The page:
Exploring the Irrational Biases Behind the War on Drugs

Why have drug laws been disproportionately enforced against the poor and younger and darker-skinned members of society?

Why are some drugs legal and others illegal?  Why are cigarettes and alcohol and pharmaceuticals legal and marijuana and other ones illegal?  Some people inherently assume this must be the result of a thoughtful consideration of the relative risks of drugs.

But that is obviously not the case because we know alcohol is more associated with violence than almost any illegal drug.  We know cigarettes are more addictive than any of the illegal drugs.  Heroin addicts routinely say it’s harder to quit cigarettes than it is to quit heroin.  

So, it’s not as if there was ever any kind of scientific assessment one hundred years ago that was made to determine that certain drugs had to be illegal and other ones legal.  And it’s not as if this is in the Bible or in the Code of Hammurabi.  Nobody was making legal distinctions among many of these drugs until the twentieth century essentially.

So how and why was this distinction made? When you look at the history it has almost nothing to do with the relative risks of these drugs and almost everything to do with who used and who was perceived to use these drugs.  Back in the 1870s when the majority of opiate consumers were middle aged white women, using them for their aches and pains when it was that time of the month or during menopause. There was no aspirin.  There was no penicillin.  There was lots of diarrhea because of bad sanitation. And nothing stops you up like opiates. So a much higher percentage of the population back then used opiates than now.

But nobody thought about criminalizing it because nobody wanted to put auntie or grandma behind bars.  But then the Chinese started coming to the country in large numbers in the 1870s and '80s, working on the railroads and working in the mines and working in factories. They would go back home at the end of the night to smoke up a little opium the way they did in the old country, the same way white people were having a couple of whiskeys in the evening.  

And that’s when you see the first opium prohibition laws, in Nevada, in California, in the 1870s and 80s, directed at the Chinese minorities.  It was all about fear: what would those Chinamen with their opium do to our precious women? You know, they would get them addicted and then seduce them and turn them into sex slaves and all that sort of stuff.

The first anti-cocaine laws were in the South in the early part of the twentieth century directed at black men working on the docks. Again, the fear was what would happen to those black men when they took that white powder up their black noses and forgot their proper place in society? People started saying "a 38 won't bring down a Negro crazed on cocaine.  The cops need a 45."  

The New York Times, the paper of record, reported this stuff as fact back in those days. That’s when you got the first cocaine prohibition laws.  The first marijuana prohibition laws were in the Midwest and the Southwest directed at Mexican migrants, Mexican Americans taking the good jobs from the good white people.  But it was, once again, the fear of what this minority would do to our precious women and children.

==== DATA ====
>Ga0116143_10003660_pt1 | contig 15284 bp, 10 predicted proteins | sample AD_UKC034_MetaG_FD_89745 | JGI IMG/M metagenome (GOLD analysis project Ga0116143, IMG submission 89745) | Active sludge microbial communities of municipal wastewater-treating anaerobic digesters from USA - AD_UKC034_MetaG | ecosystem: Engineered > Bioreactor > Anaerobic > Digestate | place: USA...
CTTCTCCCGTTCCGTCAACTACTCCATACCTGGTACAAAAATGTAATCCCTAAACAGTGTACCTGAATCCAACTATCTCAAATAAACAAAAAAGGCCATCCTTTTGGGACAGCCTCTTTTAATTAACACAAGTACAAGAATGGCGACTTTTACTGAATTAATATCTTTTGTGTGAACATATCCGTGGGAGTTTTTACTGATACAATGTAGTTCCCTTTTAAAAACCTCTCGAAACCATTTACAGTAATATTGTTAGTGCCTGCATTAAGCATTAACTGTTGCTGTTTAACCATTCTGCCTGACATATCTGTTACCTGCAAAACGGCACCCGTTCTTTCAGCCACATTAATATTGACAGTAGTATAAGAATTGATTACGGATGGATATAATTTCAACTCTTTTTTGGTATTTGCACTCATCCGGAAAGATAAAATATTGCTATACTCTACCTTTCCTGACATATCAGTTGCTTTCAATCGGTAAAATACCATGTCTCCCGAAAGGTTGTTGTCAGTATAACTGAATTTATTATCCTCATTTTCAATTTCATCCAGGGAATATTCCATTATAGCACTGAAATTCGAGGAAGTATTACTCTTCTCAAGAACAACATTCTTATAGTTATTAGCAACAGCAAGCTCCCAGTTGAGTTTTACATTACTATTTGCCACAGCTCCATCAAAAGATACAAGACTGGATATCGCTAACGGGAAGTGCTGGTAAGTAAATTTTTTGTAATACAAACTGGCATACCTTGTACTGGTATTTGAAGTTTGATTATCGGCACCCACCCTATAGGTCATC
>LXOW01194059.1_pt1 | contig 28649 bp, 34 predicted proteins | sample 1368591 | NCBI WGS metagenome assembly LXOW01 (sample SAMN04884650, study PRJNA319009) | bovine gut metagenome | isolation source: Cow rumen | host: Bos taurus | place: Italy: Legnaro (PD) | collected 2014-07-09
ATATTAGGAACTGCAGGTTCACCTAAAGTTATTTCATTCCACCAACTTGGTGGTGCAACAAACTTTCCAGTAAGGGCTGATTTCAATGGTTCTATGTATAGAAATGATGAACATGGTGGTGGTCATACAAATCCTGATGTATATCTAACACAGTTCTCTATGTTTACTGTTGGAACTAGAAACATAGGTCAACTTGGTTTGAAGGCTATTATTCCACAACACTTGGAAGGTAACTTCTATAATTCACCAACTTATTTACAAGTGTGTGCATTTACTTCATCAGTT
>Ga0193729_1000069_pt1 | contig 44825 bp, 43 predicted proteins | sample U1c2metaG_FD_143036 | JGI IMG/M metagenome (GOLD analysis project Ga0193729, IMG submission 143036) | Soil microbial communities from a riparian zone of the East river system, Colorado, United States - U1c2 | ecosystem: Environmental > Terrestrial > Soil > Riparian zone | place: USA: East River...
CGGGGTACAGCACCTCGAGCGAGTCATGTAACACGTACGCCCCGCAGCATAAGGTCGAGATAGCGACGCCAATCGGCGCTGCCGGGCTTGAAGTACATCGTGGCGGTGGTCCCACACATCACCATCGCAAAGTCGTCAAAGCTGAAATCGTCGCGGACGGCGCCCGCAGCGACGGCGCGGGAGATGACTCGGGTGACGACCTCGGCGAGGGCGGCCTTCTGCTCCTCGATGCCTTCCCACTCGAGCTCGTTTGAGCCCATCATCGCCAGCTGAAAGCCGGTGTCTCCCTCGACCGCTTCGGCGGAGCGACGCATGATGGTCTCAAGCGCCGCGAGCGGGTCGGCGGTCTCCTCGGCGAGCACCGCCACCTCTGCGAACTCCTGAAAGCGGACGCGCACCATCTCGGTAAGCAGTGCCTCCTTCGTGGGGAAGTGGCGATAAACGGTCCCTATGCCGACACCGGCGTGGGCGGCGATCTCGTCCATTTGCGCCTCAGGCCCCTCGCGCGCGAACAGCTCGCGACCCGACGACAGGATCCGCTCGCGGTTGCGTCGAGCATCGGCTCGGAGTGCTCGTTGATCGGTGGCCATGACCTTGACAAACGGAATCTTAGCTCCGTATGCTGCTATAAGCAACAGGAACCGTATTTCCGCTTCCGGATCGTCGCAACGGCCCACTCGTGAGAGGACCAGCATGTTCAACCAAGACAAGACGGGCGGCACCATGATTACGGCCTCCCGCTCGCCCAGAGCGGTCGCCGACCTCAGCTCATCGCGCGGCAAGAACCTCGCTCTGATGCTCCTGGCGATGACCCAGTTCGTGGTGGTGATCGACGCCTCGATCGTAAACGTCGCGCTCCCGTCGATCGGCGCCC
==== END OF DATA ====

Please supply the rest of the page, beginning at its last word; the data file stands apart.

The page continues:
It’s always been about that.  Even alcohol prohibition was to some extent a broader conflict between the white-white Americans and the not-so-white white Americans.  The white-white Americans came from northern and western Europe in the eighteenth, early nineteenth century with all of their preferred stuff.  And then the not-so-white white Americans came from southern Europe and eastern Europe in the late nineteenth and early twentieth century bringing with them their beer and their vino and, you know, their slivovitz. 

It wasn’t as if the white-white Americans weren’t also consuming.  Many of them knew that when you criminalize a vice that is engaged in by a huge minority of the population and you leave it inevitably to the discretion of law enforcement as to how to enforce those laws, those laws are not typically going to be enforced against the whiter and wealthier and more affluent or middle class members of society.

Inevitably those laws will be disproportionately enforced against the poor and younger and darker-skinned members of society.  So to a good extent that’s really what the war on drugs has been about. When people talk about it as "The New Jim Crow," as in the title of a wonderful book by Michelle Alexander, it’s about understanding that the war on drugs is not just about race and it’s not just about targeting black and brown young people because, God knows, millions of white people have been swept up in the war on drugs as well.  

But it is disproportionately and overwhelmingly about discrimination from its origins to its enforcement to who gets victimized today.


In Their Own Words is recorded in Big Think's studio.

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Image: SRF
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  • Kosovo and Serbia are still enemies, and they're getting worse
  • A proposed land swap could create peace - or reignite the conflict

The death of Old Yugoslavia

Image: public domain

United Yugoslavia on a CIA map from 1990.

Wars are harder to finish than to start. Take for instance the Yugoslav Wars, which raged through most of the 1990s.